From Urumqi, Gustaf Mannerheim travelled over the Bogda Shan range to the ancient ruined cities scattered in the Turpan Depression. He spent time collecting manuscript fragments and other ancient scraps at the ruins of Jiaohe and Gaocheng, and visited the Buddhist caves at Bezeklik in the Flaming Mountains and in a gorge behind the Uyghur village of Toyuk. He then continued on to the eastern part of Xinjiang, visiting Barkol and Hami before crossing the border into Gansu Province. In Gansu, his first significant stop was Dunhuang, an ancient crossroads on the Silk Road.


CHAPTER 11

CHAPTER 11

Hexi Corridor: Barbarians Inside the Gate Route Map Click on the features to view details about Mannerheim’s route from Jiayuguan into territories traditionally occupied by the Western and Eastern Yugur peoples. The modern Sunan Yugur Autonomous County is shaded orange on the map and my route is depicted by the blue line. View Chapter 11: [...]


CHAPTER 14

CHAPTER 14

Xi’an: Capitalism with Chinese Characteristics On April 28, 1908, Gustaf Mannerheim’s small horse caravan entered the western gate of the fortress wall surrounding Xi’an. The city, located in Central China, is one of four ancient capitals. It was once known as Chang’an and had been the eastern terminus of the Silk Road. Yet it wasn’t [...]


CHAPTER 13

CHAPTER 13

Labrang: Stoned In 1906, the Chief of the Russian General Staff instructed Gustaf Mannerheim to “assess general conditions and local attitudes to Chinese policies, the political movements in regions or in local tribes toward self-government, [and] the role of the Dalai Lama in such movements.” So from Lanzhou, he ventured into southern Gansu or what [...]


CHAPTER 12

CHAPTER 12

Lanzhou: The Chinese Renaissance In 1907, Lanzhou was still an archaic outpost whose fortified clay walls ran for two kilometres along the Yellow River. It lay pinched at a narrow spot in the dramatic river gorge, surrounded by mountaintop temples, terraced farmland and fruit groves. Inside the fortress town, streets recently paved in cobblestone were [...]


CHAPTER 15

CHAPTER 15

Henan: The Harmonious Countryside After twenty-two months of travelling through the dusty steppes and torrid deserts of Inner Asia and Western China, Gustaf Mannerheim arrived in Zhengzhou, the capital of Henan province, on May 29, 1908. He felt that he had finally “reached the civilized zone of China” with railways, Chinese speaking broken French, telegraph [...]


CHAPTER 16

CHAPTER 16

Taiyuan: Opium of the People In 1908, Gustaf Mannerheim noted the rich coal and mineral deposits of Shanxi province. “In the future,” he wrote in his military report, “its material riches will be an inexhaustible source for the state treasury.” Its modern mining and steel industries were still nascent and largely dependent on foreign investment, [...]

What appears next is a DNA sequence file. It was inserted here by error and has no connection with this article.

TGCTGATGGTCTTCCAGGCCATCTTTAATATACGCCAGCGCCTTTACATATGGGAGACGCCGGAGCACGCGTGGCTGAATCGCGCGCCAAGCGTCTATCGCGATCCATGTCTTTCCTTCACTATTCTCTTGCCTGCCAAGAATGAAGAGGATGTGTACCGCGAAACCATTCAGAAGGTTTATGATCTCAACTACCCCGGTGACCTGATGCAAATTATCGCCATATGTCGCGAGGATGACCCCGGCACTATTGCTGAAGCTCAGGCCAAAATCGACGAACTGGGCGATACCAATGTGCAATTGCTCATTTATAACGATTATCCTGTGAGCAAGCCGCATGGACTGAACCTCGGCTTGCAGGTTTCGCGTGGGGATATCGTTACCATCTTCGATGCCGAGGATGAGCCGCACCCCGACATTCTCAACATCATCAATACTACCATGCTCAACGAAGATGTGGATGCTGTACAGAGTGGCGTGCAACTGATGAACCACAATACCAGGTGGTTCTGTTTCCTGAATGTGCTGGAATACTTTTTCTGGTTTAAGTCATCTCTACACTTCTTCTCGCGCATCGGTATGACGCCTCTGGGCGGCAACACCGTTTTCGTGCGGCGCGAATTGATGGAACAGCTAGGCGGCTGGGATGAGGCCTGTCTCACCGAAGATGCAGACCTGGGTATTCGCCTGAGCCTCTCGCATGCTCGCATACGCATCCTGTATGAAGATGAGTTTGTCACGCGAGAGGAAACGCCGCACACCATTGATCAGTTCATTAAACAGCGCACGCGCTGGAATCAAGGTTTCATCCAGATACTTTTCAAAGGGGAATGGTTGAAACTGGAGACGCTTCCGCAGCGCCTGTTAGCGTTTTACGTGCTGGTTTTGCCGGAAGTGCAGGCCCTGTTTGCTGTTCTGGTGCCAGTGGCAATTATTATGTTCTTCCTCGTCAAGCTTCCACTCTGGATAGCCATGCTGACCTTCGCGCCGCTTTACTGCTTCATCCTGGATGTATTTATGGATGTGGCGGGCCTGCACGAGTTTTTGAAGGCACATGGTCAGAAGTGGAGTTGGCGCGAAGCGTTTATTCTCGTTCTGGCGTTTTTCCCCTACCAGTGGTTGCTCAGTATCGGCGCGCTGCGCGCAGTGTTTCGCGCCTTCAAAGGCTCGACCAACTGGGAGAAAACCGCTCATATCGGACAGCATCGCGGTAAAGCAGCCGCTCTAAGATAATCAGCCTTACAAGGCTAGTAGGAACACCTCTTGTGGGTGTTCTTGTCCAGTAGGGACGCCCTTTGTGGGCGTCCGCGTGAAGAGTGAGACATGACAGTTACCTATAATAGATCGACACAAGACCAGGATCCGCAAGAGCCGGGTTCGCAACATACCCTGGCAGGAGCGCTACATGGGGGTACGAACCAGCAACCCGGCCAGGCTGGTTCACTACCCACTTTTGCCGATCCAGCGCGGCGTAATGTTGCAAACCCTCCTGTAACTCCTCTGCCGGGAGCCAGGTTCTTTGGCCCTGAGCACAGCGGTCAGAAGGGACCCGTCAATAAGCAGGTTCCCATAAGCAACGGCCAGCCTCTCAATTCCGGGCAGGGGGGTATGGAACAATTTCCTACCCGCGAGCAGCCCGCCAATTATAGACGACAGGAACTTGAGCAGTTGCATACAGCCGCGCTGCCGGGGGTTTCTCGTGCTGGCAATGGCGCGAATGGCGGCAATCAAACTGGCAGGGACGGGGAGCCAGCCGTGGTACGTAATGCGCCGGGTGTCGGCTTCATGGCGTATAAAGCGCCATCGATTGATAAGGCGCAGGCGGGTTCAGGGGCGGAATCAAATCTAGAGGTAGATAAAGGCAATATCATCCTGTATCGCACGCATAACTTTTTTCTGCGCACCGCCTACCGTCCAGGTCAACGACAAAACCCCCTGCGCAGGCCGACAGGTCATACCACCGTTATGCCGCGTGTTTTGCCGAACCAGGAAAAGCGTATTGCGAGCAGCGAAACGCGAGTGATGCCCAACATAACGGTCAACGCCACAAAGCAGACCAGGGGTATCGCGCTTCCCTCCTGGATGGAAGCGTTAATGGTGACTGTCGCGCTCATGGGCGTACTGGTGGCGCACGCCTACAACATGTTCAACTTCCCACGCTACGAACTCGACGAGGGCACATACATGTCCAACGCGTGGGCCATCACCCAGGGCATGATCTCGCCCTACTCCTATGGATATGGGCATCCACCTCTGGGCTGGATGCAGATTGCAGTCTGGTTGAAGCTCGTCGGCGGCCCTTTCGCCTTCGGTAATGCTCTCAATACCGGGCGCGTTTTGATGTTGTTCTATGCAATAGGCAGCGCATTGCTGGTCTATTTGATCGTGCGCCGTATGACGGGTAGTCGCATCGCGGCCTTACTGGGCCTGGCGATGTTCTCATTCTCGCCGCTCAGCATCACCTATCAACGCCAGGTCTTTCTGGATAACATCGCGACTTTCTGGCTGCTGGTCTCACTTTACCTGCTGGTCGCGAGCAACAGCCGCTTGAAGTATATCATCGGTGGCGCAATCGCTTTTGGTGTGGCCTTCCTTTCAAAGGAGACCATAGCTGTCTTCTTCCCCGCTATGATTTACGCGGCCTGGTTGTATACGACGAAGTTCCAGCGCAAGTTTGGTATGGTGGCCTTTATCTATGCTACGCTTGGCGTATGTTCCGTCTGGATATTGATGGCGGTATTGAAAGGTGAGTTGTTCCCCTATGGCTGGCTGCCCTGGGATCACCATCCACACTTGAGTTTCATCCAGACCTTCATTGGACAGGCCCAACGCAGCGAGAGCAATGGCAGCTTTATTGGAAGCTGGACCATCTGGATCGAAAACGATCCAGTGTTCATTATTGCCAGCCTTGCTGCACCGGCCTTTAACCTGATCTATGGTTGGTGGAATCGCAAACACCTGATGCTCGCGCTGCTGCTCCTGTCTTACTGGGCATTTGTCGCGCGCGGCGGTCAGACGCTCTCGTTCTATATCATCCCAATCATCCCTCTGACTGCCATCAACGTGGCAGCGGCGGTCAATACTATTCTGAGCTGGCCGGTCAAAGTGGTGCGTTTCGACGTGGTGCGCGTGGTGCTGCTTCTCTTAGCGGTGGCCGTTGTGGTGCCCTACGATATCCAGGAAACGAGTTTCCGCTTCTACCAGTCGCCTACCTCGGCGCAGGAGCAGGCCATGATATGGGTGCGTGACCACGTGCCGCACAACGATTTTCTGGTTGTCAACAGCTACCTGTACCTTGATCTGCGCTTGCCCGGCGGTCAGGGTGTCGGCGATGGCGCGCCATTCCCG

CHAPTER 18

CHAPTER 18

Inner Mongolia: The Soot Road From Datong, Gustaf Mannerheim crossed the Great Wall of China into Inner Mongolia and a grassland steppe that was traditionally dominated by Mongol tribes. However, in 1908, the military governor of Inner Mongolia was being put on trial for a lucrative scheme to colonize these wild pasture lands with Han [...]


CHAPTER 17

CHAPTER 17

Wutai Shan: The Wanderer At first, Wutai Shan seems like an odd stopover for Gustaf Mannerheim, a Russian spy tasked with assessing China’s strength and the loyalty of its ethnic minorities, particularly Muslims, Mongols and Tibetans. It is one of four sacred mountains for Chinese Buddhism, and is located in a remote knot of mountains [...]


CHAPTER 19

CHAPTER 19

Beijing: Reawakening After two years trekking across the Silk Road, Gustaf Mannerheim arrived in Peking on July 26, 1908. He stayed at a posh hotel kitty-corner to the Russian legation in the capital’s Legation Quarter. He remained in Peking for two months working on his military intelligence report on modernization and reform in the late [...]


EPILOGUE

EPILOGUE

To the Finland Station Gustaf Mannerheim had originally planned to return to St. Petersburg via Japan and the United States, or perhaps via India and the Suez Canal, but he was terribly short of money. The only option remaining, he grumbled in a letter to his brother, would be “the unpleasant railway trip across Siberia.” [...]